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Thoughts about Philippians
February 20, 2010, 7:31 pm
Filed under: M Letter to Philippians

I come now to a letter by Paul that he wrote to the Christians at Philippi. I generally agree with John Pollock on his narrative story of Paul titled “The Apostle: A Life of Paul” where the letter to the Philippians was written from Ephesus during Paul’s third church planting journey. In Ephesus Pollock believes Paul was arrested and put in prison during his two year stay as mentioned in Acts chapter 19. It is not without possibility.

While in Ephesus Paul wrote his second letter to the church in Corinth and described how he had ‘worked much harder, been in prison more frequently, been flogged more severely, and been exposed to death again and again.” While Paul was mentioned as being arrested on a number of occasions in Acts, surely he had been arrested at other times as well that were not documented by Luke, as inferred from his letter to the church in Corinth. Additionally, I find that while reading Philippians Paul mentions how he hoped to send Timothy to the church soon “as I see how things go with me. And I am confident in the Lord that I myself will come soon.” There is no mention of going to Spain as mentioned in his letter to the Roman Christians. And it seems that this imprisonment was for short duration, indicating that this arrest was neither the one in Caesarea or Rome.

I also believe this letter to the Philippians was written before Paul left to Corinth, where he wrote the letter to the Romans. J.B. Lightfoot (1) sees “so close parallels” between the two letters and “most nearly resembles” each other he believes they would certainly have been written “in chronological order” suggesting an earlier date of it’s writing, although Lightfoot contends it was almost certainly at the beginning of Paul’s first Roman imprisonment.

Paul describes himself as being “in chains for Christ” and how “the whole palace guard” knows this. At the end of the letter Paul sends the church greetings “especially those who belong to Caesar’s household.” Most believe this to be the main reason why this letter must have been written during Paul’s first Roman imprisonment. Pollock (2) mentions that historically that wherever there was a large Roman presence there was a “proconsular palace” that included “the Praetorian Guard.” We see this also in Jerusalem and other places from the gospels and Acts. It was even thought, that because Paul was a Roman citizen, he could walk around the city although still chained to a Roman guard. Some have thought for these reasons Paul could have written the letter from Caesarea before he was taken to Rome. I do not take this as being plausible because of the short time Paul felt he was going to stay in prison in his letter to the church in Philippi. In Caesarea he knew that God was using the events to send him to Rome and had to patiently wait on God’s timing for those events to unfold. Paul also knew that Luke was doing his research into Jesus earthly life while in Judea and so realized that his time there was more than just for him but for God and what He was doing. Also Caesar’s household refers normally to any of the household slaves that worked in Roman palaces no matter the location. Because of this I believe Paul was in prison in Ephesus when he wrote this letter.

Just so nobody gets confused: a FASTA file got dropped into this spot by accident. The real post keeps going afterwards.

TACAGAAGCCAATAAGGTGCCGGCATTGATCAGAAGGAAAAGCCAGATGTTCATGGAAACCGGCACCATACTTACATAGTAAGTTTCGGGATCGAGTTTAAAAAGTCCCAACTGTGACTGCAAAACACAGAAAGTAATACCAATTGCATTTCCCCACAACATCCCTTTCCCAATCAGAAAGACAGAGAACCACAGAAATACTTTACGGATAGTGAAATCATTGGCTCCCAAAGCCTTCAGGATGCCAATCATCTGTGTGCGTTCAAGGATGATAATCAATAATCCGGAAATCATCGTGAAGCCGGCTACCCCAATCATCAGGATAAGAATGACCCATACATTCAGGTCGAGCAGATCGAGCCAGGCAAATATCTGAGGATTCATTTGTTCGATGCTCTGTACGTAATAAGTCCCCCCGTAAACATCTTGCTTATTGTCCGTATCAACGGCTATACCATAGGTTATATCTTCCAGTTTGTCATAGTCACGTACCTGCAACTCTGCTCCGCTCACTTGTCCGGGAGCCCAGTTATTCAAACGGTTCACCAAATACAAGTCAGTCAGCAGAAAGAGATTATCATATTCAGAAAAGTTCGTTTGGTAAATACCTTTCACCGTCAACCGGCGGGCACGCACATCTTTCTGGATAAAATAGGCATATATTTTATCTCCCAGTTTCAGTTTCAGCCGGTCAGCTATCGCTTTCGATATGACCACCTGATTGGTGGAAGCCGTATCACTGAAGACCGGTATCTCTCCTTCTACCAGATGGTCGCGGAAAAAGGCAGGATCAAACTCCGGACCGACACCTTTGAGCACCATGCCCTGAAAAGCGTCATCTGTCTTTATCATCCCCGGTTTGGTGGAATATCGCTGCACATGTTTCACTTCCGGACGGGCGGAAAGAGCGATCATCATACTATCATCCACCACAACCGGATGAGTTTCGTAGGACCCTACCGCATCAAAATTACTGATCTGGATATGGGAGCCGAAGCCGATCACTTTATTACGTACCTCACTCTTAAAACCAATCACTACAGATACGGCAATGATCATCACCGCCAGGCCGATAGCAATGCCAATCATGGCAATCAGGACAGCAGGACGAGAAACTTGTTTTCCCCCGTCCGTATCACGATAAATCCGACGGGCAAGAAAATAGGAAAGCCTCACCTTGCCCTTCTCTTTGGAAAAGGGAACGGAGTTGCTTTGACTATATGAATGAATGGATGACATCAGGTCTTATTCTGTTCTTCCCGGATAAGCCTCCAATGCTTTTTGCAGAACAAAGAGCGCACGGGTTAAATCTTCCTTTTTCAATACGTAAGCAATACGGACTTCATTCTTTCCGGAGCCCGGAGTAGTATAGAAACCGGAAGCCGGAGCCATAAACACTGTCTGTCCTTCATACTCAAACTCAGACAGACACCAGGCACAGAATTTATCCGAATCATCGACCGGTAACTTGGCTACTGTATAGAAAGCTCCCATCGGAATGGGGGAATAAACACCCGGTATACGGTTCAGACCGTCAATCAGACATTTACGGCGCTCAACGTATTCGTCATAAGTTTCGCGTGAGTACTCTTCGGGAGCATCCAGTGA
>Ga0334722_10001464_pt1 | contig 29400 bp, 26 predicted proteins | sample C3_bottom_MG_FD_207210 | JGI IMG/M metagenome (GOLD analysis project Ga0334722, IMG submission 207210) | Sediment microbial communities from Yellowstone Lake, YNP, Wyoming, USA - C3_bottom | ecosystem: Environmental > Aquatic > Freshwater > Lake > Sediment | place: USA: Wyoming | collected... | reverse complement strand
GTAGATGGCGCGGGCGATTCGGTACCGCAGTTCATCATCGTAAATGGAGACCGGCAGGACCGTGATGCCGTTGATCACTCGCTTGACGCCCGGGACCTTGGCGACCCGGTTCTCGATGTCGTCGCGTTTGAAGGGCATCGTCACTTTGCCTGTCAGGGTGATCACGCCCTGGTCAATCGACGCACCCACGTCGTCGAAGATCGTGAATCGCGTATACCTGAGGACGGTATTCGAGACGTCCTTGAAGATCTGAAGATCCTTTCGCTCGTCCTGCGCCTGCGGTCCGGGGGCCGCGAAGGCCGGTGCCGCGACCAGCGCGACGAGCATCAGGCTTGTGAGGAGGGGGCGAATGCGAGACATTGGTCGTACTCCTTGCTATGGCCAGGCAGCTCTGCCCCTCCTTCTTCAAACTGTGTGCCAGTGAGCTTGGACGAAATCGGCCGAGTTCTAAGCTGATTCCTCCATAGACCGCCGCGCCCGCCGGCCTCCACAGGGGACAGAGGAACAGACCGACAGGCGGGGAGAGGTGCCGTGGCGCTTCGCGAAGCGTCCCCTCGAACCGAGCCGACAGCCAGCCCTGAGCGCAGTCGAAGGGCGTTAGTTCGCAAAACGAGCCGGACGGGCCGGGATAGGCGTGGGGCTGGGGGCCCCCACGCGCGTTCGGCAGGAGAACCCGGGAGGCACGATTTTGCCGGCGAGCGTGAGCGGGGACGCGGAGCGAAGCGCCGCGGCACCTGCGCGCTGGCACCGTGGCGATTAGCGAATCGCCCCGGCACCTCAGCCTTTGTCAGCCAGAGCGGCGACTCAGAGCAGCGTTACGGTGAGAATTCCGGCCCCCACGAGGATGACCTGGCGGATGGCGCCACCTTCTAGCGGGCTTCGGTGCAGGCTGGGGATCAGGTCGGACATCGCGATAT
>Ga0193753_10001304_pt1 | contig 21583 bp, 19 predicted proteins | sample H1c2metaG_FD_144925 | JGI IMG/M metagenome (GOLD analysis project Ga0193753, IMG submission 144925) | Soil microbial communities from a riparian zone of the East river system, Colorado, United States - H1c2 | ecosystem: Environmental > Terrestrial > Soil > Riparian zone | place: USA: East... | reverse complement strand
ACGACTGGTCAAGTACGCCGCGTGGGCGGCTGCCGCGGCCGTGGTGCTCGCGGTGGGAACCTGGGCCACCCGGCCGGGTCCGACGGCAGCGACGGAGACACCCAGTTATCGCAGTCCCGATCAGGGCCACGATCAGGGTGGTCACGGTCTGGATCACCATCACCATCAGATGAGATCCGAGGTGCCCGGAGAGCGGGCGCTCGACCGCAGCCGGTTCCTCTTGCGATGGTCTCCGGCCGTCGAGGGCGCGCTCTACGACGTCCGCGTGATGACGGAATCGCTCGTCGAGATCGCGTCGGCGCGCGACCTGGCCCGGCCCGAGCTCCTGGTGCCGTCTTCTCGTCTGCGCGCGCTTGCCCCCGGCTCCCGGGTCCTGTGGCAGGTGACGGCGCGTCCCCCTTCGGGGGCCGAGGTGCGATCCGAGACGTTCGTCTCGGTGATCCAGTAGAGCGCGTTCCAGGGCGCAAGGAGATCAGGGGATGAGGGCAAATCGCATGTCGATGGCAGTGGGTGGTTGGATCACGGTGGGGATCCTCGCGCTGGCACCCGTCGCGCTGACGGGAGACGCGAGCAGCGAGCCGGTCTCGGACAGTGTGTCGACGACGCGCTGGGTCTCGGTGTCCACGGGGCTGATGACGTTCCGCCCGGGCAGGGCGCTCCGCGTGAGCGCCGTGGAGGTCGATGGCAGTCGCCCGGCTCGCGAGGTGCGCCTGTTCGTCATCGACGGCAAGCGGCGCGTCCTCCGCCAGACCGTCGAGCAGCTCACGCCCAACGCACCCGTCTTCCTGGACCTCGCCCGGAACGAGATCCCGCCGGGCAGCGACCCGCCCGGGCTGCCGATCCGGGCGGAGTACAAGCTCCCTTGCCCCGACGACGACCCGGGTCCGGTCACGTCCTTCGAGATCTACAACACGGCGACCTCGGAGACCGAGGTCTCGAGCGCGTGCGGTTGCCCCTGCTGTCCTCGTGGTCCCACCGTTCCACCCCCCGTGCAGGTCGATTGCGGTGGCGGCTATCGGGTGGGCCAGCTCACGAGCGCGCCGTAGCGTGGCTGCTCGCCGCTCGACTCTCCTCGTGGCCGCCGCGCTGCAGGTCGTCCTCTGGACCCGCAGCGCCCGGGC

When Paul journeyed with his companions on his second church planting mission they “traveled to Philippi, a Roman colony and the leading city of that district of Macedonia.” They met Lydia and her household who became followers of Jesus Christ as a result of “the Lord” opening “her heart to Paul’s message.” Paul and his companions enjoyed fellowship with them in their home. Soon, after Paul and Silas imprisonment in Philippi, their jailer and his household believed “in the Lord Jesus” and were saved! God had formed a living expression of Jesus Christ in Philippi, a body of Christ, through these two households! Paul took Silas with him and left his other companions, we assume Luke and Timothy and perhaps others, to help them to learn to make Jesus as Head in their gatherings and to show them how to live according to the Spirit in each others lives and homes and to be living expressions of Christ to friends and co-workers. It is perhaps possible that towards the end of his second church planting journey that he wrote this letter, maybe from a prison in Corinth. The letter to the Philippians is also quiet about any appeals as the Corinthian letters and the comment in Romans about the collection of support for the poor Christians in Jerusalem. This mean that the letter might have been written some time after his letters to the Thessalonians and before the Corinthian and Roman letters. Of course because of not mentioning the collection could be because it was written early in his Roman imprisonment.

No matter when Paul wrote the letter, Philippi was the place Paul enjoyed the mutual giving and receiving of life with Christ and His people. Paul would always seem to go back and forth through Macedonia to enjoy the mutual love and fellowship in Christ Jesus as well as to send his assistant church planters to visit them and to encourage them. What a wonderful group of Christians whom Paul loved with such affection! May we be a body of believers whom others would long to be with “with the affection of Christ Jesus”!

(1) Lightfoot, J.B., St. Paul’s Epistle to the Philippians, J.B. Lightfoot’s Commentary on the Epistles of St. Paul, 4th Vol. Ed., Hendrickson Publishers, 1995, 42-44.
(2) Pollock, John, The Apostle: A Life of Paul, Chariot Victor Publishing, 1985, 193-202.

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Hello! I would love your opinion of my blog. In Him,

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